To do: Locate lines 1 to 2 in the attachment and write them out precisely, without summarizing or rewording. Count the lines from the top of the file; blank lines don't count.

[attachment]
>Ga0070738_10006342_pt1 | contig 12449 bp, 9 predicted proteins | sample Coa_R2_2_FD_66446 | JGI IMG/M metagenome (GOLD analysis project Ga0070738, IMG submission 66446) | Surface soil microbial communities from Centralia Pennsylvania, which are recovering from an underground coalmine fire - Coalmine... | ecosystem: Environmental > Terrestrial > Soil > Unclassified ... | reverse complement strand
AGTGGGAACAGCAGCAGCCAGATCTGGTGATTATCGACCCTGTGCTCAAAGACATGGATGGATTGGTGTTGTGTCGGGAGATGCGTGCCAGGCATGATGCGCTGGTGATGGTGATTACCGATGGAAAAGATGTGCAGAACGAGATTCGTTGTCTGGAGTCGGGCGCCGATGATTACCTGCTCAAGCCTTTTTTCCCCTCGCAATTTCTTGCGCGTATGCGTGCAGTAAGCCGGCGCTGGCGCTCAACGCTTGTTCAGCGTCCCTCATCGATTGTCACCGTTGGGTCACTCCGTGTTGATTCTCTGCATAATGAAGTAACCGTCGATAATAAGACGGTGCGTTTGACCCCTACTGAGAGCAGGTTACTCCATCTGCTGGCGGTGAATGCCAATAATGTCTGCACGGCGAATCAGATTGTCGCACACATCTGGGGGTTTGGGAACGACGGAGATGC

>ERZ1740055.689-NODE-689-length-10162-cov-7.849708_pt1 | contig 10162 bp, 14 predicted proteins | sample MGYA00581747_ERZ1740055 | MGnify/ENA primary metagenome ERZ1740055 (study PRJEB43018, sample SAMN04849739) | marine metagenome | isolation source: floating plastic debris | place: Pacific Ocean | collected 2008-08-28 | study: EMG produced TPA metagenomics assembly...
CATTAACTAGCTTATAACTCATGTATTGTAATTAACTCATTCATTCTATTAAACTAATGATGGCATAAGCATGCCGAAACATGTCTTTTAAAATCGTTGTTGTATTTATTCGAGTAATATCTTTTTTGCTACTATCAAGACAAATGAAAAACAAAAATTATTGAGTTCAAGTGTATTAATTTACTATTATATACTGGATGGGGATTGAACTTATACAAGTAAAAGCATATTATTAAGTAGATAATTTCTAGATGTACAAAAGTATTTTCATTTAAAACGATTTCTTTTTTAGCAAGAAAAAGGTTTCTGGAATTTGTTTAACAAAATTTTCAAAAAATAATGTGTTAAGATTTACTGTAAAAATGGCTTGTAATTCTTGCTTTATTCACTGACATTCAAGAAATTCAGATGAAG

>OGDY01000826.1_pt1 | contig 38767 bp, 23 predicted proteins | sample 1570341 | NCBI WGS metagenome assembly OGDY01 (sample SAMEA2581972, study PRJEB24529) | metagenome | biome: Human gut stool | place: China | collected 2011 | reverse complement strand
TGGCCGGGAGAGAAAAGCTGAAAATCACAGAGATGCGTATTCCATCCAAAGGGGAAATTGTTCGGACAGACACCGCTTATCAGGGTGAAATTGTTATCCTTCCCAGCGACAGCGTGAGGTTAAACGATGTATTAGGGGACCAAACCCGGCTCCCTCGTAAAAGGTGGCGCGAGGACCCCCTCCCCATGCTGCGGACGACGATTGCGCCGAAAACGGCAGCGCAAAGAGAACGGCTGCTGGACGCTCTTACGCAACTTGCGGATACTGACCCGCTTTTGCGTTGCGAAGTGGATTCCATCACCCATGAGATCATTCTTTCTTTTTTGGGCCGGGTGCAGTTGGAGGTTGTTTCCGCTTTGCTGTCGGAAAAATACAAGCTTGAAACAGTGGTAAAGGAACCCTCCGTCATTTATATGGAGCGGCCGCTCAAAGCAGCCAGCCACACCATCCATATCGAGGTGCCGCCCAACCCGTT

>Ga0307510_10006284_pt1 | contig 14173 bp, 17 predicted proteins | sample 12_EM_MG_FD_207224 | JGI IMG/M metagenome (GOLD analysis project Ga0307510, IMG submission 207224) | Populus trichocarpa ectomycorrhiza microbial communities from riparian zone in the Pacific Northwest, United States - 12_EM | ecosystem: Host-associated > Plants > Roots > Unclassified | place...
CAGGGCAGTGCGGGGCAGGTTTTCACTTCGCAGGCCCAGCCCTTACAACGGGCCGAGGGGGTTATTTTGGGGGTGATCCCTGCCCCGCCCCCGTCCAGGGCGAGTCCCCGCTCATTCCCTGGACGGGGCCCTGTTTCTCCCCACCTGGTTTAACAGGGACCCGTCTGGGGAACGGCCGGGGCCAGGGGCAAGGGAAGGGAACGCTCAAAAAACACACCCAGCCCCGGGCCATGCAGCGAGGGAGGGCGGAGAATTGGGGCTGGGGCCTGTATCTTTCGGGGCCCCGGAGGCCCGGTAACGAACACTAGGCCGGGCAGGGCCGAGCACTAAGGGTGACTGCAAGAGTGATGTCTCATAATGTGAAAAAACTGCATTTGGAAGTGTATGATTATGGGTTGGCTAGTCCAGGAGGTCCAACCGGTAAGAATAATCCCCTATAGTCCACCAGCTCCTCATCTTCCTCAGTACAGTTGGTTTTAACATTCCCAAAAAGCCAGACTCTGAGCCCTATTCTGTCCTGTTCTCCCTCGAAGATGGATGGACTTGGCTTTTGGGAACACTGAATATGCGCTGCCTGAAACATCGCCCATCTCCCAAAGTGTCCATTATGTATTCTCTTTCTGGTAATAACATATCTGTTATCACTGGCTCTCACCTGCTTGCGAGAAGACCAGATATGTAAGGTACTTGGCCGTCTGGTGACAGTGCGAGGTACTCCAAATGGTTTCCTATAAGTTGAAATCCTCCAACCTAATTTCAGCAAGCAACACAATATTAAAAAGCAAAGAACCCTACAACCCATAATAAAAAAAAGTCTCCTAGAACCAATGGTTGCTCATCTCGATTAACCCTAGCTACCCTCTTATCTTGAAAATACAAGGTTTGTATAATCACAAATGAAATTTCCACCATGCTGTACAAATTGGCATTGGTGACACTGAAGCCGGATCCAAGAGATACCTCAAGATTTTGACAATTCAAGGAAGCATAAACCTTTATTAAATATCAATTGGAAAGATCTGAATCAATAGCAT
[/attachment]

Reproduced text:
>Ga0070738_10006342_pt1 | contig 12449 bp, 9 predicted proteins | sample Coa_R2_2_FD_66446 | JGI IMG/M metagenome (GOLD analysis project Ga0070738, IMG submission 66446) | Surface soil microbial communities from Centralia Pennsylvania, which are recovering from an underground coalmine fire - Coalmine... | ecosystem: Environmental > Terrestrial > Soil > Unclassified ... | reverse complement strand
AGTGGGAACAGCAGCAGCCAGATCTGGTGATTATCGACCCTGTGCTCAAAGACATGGATGGATTGGTGTTGTGTCGGGAGATGCGTGCCAGGCATGATGCGCTGGTGATGGTGATTACCGATGGAAAAGATGTGCAGAACGAGATTCGTTGTCTGGAGTCGGGCGCCGATGATTACCTGCTCAAGCCTTTTTTCCCCTCGCAATTTCTTGCGCGTATGCGTGCAGTAAGCCGGCGCTGGCGCTCAACGCTTGTTCAGCGTCCCTCATCGATTGTCACCGTTGGGTCACTCCGTGTTGATTCTCTGCATAATGAAGTAACCGTCGATAATAAGACGGTGCGTTTGACCCCTACTGAGAGCAGGTTACTCCATCTGCTGGCGGTGAATGCCAATAATGTCTGCACGGCGAATCAGATTGTCGCACACATCTGGGGGTTTGGGAACGACGGAGATGC